First of all, I’d like to point out that Pullman has never actually had to face Lewis or Tolkien, so neither man has ever had the opportunity to debate any of his accusations. He speaks to the ringing applause of anti-Narnia and anti-Middle Earth sycophants.

Secondly, both Lewis’ and Tolkien’s works grew out of their experiences in World War I and World War II – the horror of fighting and being wounded as soldiers in WWI and the terror inspired by the Nazi invasion of Poland and other European countries and the English mobilization against it in WWII. Pullman implies that neither man writes realistically. War – the only reality at the time – is woven intrinsically through both the CHRONICLES and H/LOTR. Oddly, Pullman never speaks of having been to the Arctic.

Thirdly, if Pullman’s intent is to write “psychological truth. It has to tell us something about what it means to be human”, then I put out to you that he, too was writing propaganda. Lewis and Tolkien both wrote about “psychological truth” – though it seems to me that no writer can write of anything BUT the psychological truth of their world view.

Last of all is perhaps my most serious counter-accusation: neither Lewis nor Tolkien set out to become celebrities. Both preferred the lives they led as Oxford dons, studying, writing dense treaties on language and Renaissance literature, lecturing undergraduates and mentoring graduates. They became celebrities organically through no effort of their own, as their books were read and passed on from one person to another. Pullman’s notoriety has come not from the word-of-mouth passing of his books from one person to another, but from ad campaigns and from taking the “controversial” stance of bad-mouthing Lewis and Tolkien (as if he were the first to do so…both men had their detractors (including each other!) even before they published the CHRONICLES and H/LOTR). It’s my opinion that his notoriety has come through the promotion of his opinion (which carries far more weight that mine, obviously) through the internet and the prevailing wind of anti-religious fervor. He sarcastically comments: “…Lewis’ books have sold more [copies] than mine. Well they would, with a fifty-year start, wouldn’t you think?”3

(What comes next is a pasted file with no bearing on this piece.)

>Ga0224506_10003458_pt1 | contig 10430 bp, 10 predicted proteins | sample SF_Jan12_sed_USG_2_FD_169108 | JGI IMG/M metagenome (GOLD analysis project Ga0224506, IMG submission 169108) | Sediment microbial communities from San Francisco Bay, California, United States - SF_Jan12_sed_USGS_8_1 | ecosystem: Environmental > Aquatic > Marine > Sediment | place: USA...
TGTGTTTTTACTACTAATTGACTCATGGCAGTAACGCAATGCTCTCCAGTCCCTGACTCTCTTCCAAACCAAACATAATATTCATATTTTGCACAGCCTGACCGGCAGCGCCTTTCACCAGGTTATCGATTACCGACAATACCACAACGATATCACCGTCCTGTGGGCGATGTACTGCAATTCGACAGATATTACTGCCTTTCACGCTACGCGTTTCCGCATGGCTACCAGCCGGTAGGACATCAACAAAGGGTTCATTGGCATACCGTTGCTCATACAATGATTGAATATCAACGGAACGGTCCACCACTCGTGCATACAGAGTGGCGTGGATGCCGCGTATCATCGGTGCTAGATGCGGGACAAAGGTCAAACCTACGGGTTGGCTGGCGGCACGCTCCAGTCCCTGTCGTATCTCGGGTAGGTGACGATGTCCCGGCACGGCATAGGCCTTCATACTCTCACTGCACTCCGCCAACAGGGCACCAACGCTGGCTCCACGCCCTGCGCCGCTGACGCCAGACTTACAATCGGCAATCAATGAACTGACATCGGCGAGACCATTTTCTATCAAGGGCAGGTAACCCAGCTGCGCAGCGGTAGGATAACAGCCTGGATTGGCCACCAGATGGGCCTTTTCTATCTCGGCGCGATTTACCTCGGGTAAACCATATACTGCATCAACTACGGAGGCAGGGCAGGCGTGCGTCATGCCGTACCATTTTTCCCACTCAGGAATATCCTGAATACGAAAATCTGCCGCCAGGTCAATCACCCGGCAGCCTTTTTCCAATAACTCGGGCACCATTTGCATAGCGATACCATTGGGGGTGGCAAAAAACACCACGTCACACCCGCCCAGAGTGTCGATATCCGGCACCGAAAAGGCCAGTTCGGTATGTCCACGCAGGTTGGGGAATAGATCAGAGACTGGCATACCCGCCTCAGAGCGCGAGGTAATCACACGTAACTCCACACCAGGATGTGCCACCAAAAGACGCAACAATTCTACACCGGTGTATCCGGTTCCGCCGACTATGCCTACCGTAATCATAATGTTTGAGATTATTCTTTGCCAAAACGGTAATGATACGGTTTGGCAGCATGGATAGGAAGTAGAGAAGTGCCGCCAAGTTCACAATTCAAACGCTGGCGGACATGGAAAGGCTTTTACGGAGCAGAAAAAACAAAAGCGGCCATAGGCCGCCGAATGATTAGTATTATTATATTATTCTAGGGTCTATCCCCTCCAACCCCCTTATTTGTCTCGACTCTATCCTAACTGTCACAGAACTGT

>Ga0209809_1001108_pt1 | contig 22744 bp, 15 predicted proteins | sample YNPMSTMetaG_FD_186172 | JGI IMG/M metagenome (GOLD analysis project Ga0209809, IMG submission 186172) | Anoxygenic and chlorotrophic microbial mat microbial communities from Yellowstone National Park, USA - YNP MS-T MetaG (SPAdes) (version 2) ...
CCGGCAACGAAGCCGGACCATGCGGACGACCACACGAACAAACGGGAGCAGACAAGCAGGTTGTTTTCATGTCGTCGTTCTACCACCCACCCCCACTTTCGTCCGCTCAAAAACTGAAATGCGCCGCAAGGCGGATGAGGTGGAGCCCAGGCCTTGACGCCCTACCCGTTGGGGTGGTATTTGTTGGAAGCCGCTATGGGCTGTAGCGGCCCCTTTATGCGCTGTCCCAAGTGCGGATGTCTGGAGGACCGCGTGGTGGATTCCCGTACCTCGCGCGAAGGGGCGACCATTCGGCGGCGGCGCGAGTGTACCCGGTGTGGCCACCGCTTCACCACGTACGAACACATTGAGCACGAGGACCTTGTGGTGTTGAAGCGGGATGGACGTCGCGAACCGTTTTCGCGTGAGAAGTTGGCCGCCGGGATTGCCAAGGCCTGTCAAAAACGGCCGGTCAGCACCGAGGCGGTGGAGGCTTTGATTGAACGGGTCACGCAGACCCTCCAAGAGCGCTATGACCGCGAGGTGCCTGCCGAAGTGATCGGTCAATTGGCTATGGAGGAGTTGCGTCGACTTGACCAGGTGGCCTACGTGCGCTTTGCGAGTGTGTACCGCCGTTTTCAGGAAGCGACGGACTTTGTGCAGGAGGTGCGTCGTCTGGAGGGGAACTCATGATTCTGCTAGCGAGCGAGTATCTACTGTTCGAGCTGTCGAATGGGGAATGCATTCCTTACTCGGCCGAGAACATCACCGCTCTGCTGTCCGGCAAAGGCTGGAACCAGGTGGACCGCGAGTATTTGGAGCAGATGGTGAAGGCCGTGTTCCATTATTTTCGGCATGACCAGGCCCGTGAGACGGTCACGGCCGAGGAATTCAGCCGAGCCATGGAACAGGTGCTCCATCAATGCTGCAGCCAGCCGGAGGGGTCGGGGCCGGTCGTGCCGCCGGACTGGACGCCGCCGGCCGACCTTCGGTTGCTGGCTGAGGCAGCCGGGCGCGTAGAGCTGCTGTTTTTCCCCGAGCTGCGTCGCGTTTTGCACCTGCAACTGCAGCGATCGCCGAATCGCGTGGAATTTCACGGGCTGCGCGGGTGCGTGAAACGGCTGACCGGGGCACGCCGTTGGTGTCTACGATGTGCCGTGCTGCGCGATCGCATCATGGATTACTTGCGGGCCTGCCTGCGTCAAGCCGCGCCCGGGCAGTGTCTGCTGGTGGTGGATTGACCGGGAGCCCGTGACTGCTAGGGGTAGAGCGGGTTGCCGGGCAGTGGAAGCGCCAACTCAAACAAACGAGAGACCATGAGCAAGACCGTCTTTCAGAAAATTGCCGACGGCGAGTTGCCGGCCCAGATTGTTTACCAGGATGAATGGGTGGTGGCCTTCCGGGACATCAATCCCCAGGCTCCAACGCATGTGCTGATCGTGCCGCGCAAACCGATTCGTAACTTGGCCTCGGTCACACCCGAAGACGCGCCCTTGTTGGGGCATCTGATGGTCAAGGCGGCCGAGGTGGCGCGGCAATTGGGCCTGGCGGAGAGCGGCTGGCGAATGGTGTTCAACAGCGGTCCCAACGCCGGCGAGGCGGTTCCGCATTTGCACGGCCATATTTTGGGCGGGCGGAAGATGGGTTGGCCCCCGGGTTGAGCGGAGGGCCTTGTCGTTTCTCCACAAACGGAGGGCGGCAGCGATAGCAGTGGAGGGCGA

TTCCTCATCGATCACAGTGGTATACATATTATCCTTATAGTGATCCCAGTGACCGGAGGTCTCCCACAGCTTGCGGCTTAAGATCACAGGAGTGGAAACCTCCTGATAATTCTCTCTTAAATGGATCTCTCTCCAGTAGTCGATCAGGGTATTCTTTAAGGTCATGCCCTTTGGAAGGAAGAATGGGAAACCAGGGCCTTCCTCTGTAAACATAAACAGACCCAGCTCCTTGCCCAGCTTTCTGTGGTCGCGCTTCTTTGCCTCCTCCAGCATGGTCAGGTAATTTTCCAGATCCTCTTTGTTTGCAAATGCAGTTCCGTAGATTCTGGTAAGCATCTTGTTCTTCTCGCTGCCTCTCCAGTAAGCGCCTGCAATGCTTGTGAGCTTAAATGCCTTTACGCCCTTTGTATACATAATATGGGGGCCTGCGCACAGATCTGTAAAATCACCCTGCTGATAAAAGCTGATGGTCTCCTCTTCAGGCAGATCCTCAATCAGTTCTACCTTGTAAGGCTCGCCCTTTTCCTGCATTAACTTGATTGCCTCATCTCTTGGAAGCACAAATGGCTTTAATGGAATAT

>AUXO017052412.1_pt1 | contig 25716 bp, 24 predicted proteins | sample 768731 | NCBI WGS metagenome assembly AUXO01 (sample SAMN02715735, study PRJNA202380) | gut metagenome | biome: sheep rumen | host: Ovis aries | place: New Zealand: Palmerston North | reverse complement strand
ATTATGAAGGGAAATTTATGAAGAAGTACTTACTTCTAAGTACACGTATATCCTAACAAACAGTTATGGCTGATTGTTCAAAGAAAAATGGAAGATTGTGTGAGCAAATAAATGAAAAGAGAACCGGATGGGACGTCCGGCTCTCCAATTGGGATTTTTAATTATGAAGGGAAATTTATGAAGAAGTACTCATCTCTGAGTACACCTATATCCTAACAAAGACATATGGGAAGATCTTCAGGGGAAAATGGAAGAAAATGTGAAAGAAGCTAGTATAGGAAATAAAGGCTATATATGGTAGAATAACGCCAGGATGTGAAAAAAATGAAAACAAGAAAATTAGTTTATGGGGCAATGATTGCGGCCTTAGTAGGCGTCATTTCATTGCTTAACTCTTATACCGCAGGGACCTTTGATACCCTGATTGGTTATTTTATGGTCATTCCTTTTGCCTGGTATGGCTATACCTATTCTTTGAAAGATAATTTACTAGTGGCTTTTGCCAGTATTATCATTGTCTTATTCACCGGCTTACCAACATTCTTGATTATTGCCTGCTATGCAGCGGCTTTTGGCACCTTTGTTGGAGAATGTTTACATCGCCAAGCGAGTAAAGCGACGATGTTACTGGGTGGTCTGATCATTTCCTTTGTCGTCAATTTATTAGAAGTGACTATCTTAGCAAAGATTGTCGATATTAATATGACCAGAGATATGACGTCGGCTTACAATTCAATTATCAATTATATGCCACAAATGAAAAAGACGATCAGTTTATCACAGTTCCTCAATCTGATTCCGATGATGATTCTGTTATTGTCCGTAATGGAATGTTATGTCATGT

Pullman would like his contribution to literature to be that his work would “help us to enjoy life, or to endure it. I’d be happy with either of those valuable aspirations.” 2 Apparently, neither Tolkien nor Lewis will be accorded that same aspiration from him, despite the fact that their works have helped people “enjoy life, or to endure it.” I’m hoping someone will be around in 2045 to make a quick comparison and see whose series has sold more in fifty years and more importantly, which series has continued to help people “enjoy life or to endure it”. My prediction should be obvious.

Specific references:

1 -- http://www.powells.com/authors/pullman.html

2 -- http://www.amazon.com/gp/feature.html?ie=UTF8&docId=79470

3 -- http://www.achuka.co.uk/archive/interviews/ppint.php

4 -- http://www.planetnarnia.com/assets/documents/74/Lewis_and_Pullman.pdf

Others of interest:



First time I could find written record of Pullman criticizing Lewis


April 18, 2010

WRITING ADVICE: Nathan Bransford 1 – How a Book Gets Published

Nathan Bransford is a West Coast agent with the New York literary agency, Curtis Brown, Ltd. For the past nine years, he has been writing a popular blog reflecting on and illuminating the publishing world. Humorous, serious and ultimately enlightening, I’ll be looking at how THE ESSENTIALS (PLEASE READ BEFORE YOU QUERY) have had an impact on my writing. I am using them with his permission and if you’d like to read his blog (which I highly recommend, even if it’s just to see “A Dog Tests the iPad”), go to http://blog.nathanbransford.com/.

As I don’t have an agent yet for any of my books and I’ve been submitting to various publishers “over the transom” (curious about this allusion? Go here: http://www.scribendi.com/advice/glossary.en.html#O) or through contests and offers of open readings, I can’t say I know about this from personal experience. Nathan Bransford says, “The submission process can take anywhere from a week to a year or more depending on when/if the agent finds a match for the project.”